School Days (Video Transcript)


School Days

Description

In this video I give an overview of my childhood years. I was bullied at the very first primary school I went to, and the staff there didn’t have a clue how to help me, which severely affected my confidence at such a young age. But once I was moved to a special school for the visually impaired, I got all the support I needed, enabling me to make friends, do well in my exams, get involved in Christmas plays, go on some great school trips, and much more. So I hope you enjoy hearing about it all. I’ve also written a blog post about growing in confidence during my childhood.

My Disability Playlist

My Blog

My Twitter

Thanks for watching! 🙂

Transcript

[Photo shows the hills and mountains in Snowdonia, Wales.]

Hi everybody. It’s that time of year when people are getting their A-Level and GCSE results – and good luck to all of you, I hope you get what you want. So I thought I would briefly look back at how I got on at school.

[Photo shows a group of primary school children, with me squinting in the sunlight.]

The very first primary school I went to was a regular, mainstream school, just down the road from my house. But it didn’t go well. The teachers didn’t know how to help or support or encourage me because of my visual impairment, so I was pretty much left on my own to struggle in class, unable to read the blackboard and generally finding it hard to understand everything.

[Photos shows me as a young child, with a young girl, holding hands in a car park.]

On top of that, I was bullied by some of the older kids, who took advantage of the vulnerable, shy boy that I was. I remember that they placed my hands on stinging nettles, for instance. And they once locked me in a shed at the bottom of the playground, after telling me there was 10p in there. Which, when you’re 5 years old, you fall for incredibly easily.

[Photo shows me as a young child, sitting on my mum’s lap on the grass, reading a book.]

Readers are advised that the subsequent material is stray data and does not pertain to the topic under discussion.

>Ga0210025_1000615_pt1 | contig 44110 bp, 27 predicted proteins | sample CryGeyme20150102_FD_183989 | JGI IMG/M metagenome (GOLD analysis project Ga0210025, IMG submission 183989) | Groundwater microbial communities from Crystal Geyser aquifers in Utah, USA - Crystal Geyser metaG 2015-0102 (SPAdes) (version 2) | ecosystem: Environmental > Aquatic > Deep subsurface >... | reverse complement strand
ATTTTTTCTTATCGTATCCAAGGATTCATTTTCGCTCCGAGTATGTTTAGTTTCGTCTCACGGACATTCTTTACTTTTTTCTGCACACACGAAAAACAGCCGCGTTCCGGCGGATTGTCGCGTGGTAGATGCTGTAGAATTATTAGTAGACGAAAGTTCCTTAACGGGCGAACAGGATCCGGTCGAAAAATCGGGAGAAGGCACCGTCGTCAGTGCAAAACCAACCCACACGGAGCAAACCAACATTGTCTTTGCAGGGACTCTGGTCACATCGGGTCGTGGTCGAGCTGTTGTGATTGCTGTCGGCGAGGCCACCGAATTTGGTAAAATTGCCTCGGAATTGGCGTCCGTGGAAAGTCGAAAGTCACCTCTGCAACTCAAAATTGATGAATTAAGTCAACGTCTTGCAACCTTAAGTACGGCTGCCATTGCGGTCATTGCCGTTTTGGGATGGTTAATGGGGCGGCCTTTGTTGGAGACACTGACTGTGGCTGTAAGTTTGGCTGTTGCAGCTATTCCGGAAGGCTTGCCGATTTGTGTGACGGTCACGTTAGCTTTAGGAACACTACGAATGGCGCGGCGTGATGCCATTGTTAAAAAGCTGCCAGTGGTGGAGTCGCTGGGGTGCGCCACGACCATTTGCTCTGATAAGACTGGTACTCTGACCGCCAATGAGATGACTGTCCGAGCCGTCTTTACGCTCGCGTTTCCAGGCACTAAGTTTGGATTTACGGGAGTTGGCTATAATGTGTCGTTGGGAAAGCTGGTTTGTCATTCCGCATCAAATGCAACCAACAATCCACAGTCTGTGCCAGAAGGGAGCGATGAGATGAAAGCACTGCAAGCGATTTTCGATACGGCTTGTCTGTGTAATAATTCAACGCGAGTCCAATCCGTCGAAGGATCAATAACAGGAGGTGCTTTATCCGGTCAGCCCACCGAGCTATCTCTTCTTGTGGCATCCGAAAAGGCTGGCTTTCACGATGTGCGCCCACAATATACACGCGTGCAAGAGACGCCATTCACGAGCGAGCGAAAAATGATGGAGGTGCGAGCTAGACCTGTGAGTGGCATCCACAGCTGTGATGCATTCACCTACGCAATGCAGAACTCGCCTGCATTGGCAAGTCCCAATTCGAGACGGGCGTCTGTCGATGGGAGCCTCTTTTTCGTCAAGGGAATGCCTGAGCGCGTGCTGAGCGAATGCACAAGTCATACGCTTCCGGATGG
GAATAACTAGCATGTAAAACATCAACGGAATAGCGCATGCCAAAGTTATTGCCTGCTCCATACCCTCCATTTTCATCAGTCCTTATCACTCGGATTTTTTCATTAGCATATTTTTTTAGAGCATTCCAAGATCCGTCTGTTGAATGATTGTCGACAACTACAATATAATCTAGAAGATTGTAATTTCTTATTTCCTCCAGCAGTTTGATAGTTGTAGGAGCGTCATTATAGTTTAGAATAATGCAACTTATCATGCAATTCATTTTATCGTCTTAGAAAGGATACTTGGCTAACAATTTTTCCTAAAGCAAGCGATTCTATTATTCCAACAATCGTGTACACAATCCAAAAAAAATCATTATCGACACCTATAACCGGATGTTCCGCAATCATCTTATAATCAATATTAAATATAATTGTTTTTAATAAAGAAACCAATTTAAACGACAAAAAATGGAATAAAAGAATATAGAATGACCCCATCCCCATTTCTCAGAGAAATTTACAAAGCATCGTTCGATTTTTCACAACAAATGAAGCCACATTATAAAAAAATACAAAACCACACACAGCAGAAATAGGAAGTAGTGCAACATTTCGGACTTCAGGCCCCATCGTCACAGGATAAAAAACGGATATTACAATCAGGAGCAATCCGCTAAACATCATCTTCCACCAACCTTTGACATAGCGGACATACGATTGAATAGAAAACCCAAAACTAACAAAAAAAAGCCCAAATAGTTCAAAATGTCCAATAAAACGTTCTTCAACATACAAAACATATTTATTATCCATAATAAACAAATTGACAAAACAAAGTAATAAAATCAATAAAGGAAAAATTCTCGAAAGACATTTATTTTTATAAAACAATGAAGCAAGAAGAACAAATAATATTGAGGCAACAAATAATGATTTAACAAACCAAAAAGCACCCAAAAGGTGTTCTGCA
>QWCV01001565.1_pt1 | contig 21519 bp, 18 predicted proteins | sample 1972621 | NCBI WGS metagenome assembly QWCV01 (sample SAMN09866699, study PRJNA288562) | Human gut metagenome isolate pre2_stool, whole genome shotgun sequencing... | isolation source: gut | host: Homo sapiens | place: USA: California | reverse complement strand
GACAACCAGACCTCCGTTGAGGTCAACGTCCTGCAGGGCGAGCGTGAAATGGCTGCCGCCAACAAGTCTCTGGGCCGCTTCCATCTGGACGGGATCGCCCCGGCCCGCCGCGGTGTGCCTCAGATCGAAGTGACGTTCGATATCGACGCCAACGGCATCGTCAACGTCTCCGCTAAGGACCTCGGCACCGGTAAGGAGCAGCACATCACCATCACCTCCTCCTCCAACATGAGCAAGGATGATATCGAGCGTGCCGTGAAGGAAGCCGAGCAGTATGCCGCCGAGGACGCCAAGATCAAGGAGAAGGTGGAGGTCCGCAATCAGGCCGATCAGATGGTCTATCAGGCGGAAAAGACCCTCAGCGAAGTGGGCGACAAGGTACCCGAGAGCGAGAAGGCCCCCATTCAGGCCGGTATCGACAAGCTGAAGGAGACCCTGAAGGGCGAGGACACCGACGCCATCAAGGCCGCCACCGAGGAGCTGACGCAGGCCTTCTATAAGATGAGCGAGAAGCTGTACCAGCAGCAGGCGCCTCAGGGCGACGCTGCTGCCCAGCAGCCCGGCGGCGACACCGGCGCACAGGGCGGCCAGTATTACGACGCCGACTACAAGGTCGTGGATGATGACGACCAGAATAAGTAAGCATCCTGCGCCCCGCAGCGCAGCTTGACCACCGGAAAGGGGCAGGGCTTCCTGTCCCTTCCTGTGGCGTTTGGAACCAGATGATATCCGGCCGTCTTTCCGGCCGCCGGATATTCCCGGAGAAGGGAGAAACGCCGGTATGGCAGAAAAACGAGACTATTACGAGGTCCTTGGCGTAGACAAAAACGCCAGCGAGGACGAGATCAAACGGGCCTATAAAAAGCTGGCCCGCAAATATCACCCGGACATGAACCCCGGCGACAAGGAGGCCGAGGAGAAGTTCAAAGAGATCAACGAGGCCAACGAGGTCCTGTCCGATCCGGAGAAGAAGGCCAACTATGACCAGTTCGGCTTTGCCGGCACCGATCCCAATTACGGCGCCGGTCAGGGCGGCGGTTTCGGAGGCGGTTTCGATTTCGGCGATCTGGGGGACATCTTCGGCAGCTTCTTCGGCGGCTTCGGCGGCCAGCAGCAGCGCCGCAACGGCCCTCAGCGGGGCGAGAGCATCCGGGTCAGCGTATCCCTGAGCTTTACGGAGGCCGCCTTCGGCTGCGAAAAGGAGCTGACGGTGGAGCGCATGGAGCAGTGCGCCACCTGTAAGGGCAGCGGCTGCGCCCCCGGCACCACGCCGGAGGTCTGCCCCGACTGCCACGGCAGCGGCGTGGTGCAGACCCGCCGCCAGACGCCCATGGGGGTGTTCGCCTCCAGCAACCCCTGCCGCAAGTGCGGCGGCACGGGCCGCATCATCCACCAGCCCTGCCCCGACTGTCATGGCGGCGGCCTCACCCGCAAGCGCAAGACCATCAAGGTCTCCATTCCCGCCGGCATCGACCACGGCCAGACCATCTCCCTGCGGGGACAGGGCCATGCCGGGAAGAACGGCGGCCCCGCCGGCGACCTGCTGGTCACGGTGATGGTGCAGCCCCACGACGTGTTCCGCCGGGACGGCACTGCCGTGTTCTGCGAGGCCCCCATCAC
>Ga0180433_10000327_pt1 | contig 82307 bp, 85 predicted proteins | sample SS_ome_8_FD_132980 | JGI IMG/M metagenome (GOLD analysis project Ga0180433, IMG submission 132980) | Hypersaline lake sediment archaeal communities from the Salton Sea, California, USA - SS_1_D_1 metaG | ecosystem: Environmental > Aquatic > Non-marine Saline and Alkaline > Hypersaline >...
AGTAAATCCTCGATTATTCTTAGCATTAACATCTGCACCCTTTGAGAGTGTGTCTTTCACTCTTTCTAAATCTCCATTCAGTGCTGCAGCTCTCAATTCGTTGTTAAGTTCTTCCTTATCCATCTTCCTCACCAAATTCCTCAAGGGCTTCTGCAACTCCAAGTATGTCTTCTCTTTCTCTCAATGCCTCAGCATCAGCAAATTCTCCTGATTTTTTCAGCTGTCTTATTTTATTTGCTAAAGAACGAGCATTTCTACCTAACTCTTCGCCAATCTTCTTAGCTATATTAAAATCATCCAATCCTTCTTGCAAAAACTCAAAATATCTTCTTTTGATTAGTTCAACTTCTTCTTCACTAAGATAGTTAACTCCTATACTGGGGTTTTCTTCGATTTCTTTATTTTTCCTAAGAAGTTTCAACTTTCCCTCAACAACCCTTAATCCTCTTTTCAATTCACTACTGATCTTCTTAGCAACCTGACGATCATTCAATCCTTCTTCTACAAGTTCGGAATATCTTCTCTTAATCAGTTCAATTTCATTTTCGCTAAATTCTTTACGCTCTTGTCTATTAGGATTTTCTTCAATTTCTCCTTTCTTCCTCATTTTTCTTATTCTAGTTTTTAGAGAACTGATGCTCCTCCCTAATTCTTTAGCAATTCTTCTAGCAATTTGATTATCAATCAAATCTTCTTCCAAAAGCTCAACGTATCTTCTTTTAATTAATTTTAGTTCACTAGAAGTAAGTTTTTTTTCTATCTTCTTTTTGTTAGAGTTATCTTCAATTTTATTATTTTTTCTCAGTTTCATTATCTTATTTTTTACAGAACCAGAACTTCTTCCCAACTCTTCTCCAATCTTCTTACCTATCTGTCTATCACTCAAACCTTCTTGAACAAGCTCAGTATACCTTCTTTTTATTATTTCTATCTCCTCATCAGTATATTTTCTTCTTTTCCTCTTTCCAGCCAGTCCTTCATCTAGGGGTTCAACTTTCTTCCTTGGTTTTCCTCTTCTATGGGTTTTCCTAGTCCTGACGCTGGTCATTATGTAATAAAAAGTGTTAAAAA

Suffice to say, I was removed from that school very quickly, and my parents found a special school for the visually impaired that I was able to go to. And that was where I stayed for the rest of my school and college life, because they were able to give me all the support I needed. The time I spent there made a huge difference to me – without it, I don’t know if I would be as confident or positive about things as I am today.

[Photos show me as a child in my school uniform. They are 3 of the official photos taken over the years.]

As you’d expect, I started out with no real confidence, after my experiences at my first school. So I was really shy and quiet, especially in classes. For instance, I didn’t like speaking up or putting my hand up to answer questions, in case I was wrong. And I did still get picked on by a few of the older children to begin with. Not because I was visually impaired, because they were in the same boat as me. It was simply because they discovered they could wind me up easily, by calling me names and teasing me.

However, the staff there were extremely kind and helpful, because the school was designed to help children like me. So I was able to concentrate better on classes and learn things properly. And I found it much easier to make friends too, many of which I’m still in touch with today.

[Photos show me as a young child in a garden, balancing on the steps from the patio and then sitting and playing with the cat.]

So I had a great support network around me. If I did ever get upset about something, then it wasn’t long before things were alright again. So it all helped my confidence to grow bit by bit during my time there. It’s not something you can shake off overnight, it is a very gradual thing of course. But it worked out very well for me.